Why the Supreme Court shot down California’s ban on violent video games

The U.S. Supreme Court has struck down a California law that attempted to ban the sale of violent video games to minors. In a 7-2 decision led by Justice Antonin Scalia, the court decided that video games should be protected under the right to free speech.

“Like  the  protected books, plays, and movies that preceded them, video games communicate ideas—and even social messages—through many familiar literary devices (such as characters, dialogue, plot, and music) and through features distinctive to the medium (such as the player’s interaction with the virtual world),” Scalia wrote in the majority opinion. “That suffices to confer First Amendment protection.”

Scalia continued:

“California’s argument would fare better if there were a longstanding tradition in this country of specially restricting children’s access to depictions of violence, but there is none. Certainly the books we give children to read—or read to them when they are younger—contain no shortage of gore. Grimm’s Fairy Tales, for example, are grim indeed. As her just desserts for trying to poison Snow White, the wicked queen is made to dance in red hot slippers “till she fell dead on the floor, a sad example of envy and jealousy.”

In a dissenting opinion, Justices Stephen Breyer and Clarence Thomas wrote that the First Amendment does not “stretch” so far as to include the sale of video games to minors.

Breyer wrote:

“California’s law imposes no more than a modest restric­tion on  expression.   The statute prevents no one from playing a video game,  it prevents no adult from buying avideo game, and it prevents no child or adolescent from obtaining a game provided a parent is willing to help. §1746.1(c).  All it prevents is a child or adolescent from buying, without a parent’s assistance, a gruesomely vio­lent video game of a kind that the industry itself tells us it wants to keep out of the hands of those under the age of 17.”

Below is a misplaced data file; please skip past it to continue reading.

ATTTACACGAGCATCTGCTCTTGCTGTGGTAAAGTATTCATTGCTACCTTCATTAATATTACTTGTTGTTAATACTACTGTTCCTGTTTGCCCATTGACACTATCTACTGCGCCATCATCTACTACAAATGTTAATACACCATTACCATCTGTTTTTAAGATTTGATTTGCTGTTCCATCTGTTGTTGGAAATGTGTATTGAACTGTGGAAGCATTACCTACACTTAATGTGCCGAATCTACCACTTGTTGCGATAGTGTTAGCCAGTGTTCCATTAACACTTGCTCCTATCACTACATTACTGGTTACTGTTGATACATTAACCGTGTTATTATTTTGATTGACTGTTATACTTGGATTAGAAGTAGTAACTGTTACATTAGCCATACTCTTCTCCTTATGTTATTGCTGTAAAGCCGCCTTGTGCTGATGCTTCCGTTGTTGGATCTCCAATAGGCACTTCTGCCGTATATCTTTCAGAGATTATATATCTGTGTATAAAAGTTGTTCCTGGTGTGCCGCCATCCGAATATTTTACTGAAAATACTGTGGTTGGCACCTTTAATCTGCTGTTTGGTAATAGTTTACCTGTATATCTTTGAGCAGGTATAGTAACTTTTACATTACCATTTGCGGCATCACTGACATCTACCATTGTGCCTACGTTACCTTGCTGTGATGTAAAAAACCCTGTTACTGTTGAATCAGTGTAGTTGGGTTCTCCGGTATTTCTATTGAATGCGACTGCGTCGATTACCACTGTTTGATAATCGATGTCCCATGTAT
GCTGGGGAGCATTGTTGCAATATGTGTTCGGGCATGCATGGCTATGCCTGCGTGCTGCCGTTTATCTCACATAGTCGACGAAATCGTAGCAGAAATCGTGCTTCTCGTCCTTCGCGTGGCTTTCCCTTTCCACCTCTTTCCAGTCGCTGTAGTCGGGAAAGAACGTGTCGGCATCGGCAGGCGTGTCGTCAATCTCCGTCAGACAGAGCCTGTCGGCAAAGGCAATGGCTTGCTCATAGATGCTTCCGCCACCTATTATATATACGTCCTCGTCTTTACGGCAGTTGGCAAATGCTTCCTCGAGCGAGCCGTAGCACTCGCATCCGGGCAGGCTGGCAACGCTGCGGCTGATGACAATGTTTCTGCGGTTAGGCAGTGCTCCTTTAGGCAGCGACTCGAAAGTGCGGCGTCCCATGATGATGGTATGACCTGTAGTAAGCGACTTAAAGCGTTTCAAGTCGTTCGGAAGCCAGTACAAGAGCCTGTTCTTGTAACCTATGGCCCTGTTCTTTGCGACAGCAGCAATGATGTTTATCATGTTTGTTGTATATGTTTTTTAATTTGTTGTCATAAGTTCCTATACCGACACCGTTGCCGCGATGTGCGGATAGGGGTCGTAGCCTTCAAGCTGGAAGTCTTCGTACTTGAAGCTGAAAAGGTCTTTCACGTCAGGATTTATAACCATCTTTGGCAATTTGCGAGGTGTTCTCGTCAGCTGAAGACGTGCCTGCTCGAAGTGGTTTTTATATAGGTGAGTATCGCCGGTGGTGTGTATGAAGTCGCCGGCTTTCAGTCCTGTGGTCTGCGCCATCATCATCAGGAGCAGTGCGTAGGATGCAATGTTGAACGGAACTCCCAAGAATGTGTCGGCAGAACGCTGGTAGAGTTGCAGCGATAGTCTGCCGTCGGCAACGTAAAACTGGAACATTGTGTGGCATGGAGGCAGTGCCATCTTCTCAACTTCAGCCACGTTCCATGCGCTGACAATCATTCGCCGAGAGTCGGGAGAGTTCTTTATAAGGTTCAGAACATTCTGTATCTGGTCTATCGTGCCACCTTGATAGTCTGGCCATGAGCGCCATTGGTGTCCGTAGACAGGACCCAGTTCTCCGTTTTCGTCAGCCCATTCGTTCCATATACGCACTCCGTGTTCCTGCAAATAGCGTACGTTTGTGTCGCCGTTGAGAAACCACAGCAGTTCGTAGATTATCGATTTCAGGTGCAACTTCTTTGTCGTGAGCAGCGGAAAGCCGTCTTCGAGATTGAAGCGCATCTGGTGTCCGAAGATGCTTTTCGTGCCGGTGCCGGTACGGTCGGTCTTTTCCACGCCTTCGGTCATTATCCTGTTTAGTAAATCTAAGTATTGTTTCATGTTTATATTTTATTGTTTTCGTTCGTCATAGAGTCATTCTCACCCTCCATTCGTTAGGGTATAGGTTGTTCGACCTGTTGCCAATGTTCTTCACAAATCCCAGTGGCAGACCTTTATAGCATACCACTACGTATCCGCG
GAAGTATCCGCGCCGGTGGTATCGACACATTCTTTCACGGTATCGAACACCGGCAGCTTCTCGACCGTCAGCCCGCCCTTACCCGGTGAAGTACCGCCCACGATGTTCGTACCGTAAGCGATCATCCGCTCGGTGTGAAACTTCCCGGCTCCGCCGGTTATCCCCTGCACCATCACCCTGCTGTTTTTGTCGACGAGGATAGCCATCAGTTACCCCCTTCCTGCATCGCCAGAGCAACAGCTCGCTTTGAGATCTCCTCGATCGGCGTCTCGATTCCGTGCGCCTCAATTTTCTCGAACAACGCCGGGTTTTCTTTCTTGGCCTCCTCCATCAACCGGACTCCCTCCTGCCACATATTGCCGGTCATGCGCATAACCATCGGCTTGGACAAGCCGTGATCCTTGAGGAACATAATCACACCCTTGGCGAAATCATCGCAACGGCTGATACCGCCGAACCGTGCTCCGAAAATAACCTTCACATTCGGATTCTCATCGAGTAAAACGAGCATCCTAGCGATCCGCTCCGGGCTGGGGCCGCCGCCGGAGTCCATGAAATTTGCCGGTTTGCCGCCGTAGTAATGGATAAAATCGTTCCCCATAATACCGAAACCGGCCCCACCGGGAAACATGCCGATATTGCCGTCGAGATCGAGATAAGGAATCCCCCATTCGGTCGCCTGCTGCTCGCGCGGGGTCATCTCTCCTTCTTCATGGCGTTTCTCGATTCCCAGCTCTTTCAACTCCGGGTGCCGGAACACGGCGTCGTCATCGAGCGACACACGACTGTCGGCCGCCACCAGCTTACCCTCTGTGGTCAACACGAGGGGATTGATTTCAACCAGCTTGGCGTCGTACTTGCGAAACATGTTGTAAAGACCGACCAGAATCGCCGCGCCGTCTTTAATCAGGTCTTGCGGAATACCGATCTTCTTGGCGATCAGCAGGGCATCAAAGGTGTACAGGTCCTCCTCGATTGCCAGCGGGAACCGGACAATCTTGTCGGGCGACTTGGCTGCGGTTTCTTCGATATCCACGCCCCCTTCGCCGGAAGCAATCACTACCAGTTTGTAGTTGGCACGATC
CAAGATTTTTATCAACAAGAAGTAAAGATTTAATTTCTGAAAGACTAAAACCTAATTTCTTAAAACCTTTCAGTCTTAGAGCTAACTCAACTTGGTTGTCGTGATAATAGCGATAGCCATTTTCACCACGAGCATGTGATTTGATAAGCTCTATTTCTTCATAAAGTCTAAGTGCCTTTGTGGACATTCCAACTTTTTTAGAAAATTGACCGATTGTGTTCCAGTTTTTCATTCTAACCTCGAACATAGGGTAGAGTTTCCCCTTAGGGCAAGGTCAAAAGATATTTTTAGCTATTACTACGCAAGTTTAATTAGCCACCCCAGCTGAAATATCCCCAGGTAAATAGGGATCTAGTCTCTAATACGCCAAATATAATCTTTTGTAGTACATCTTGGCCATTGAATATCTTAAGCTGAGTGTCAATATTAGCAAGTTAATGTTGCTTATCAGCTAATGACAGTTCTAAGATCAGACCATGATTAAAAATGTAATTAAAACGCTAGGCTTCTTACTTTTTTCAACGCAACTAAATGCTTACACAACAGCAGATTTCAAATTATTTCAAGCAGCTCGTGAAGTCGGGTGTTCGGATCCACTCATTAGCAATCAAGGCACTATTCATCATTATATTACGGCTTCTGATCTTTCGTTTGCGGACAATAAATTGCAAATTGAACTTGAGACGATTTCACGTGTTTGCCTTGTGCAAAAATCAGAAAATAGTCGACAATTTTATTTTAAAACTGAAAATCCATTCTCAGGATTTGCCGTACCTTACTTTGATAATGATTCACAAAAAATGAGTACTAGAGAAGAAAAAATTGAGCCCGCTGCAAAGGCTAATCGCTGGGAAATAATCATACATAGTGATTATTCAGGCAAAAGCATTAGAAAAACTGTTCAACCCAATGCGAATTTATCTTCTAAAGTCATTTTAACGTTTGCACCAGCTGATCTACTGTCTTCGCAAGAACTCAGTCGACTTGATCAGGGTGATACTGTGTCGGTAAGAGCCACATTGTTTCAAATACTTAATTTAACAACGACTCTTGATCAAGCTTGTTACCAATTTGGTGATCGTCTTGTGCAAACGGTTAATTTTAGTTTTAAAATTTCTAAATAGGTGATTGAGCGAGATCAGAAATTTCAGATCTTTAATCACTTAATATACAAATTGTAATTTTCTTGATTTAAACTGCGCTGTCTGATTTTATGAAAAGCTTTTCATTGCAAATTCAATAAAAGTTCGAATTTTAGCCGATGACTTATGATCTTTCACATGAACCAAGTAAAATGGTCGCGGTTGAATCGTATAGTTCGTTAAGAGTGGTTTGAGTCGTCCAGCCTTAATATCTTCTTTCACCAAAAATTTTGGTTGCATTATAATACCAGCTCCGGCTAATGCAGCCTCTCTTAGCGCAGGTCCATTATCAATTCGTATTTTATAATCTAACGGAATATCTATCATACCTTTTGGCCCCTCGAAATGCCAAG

Thomas wrote:

“The historical evidence shows that the founding generation believed parents had absolute authority over their minor children and expected parents to use that authority to direct the proper development of their children. It would be absurd to suggest that such a society understood “the freedom of speech” to include a right to speak to minors (or a corresponding right of minors to access speech) without going through the minors’ parents.”

Some in Seattle’s burgeoning gaming community applauded the decision.

“Hopefully politicians will get the message now, because it puts video games in line with the protections offered to other forms of expression,” said Todd Hooper, CEO of Seattle’s Zipline Games.

A Washington state law requires retailers to inform consumers about video game ratings, with Washington State Attorney General Rob McKenna urging parents to pay attention to those ratings.

You can read the full opinion on the California case — Brown v. Entertainment Merchants Association —  here.

  • Anonymous

    I liked this line from the opinion: “[W]e have long recognized that it is difficult to distinguish politics from entertainment.”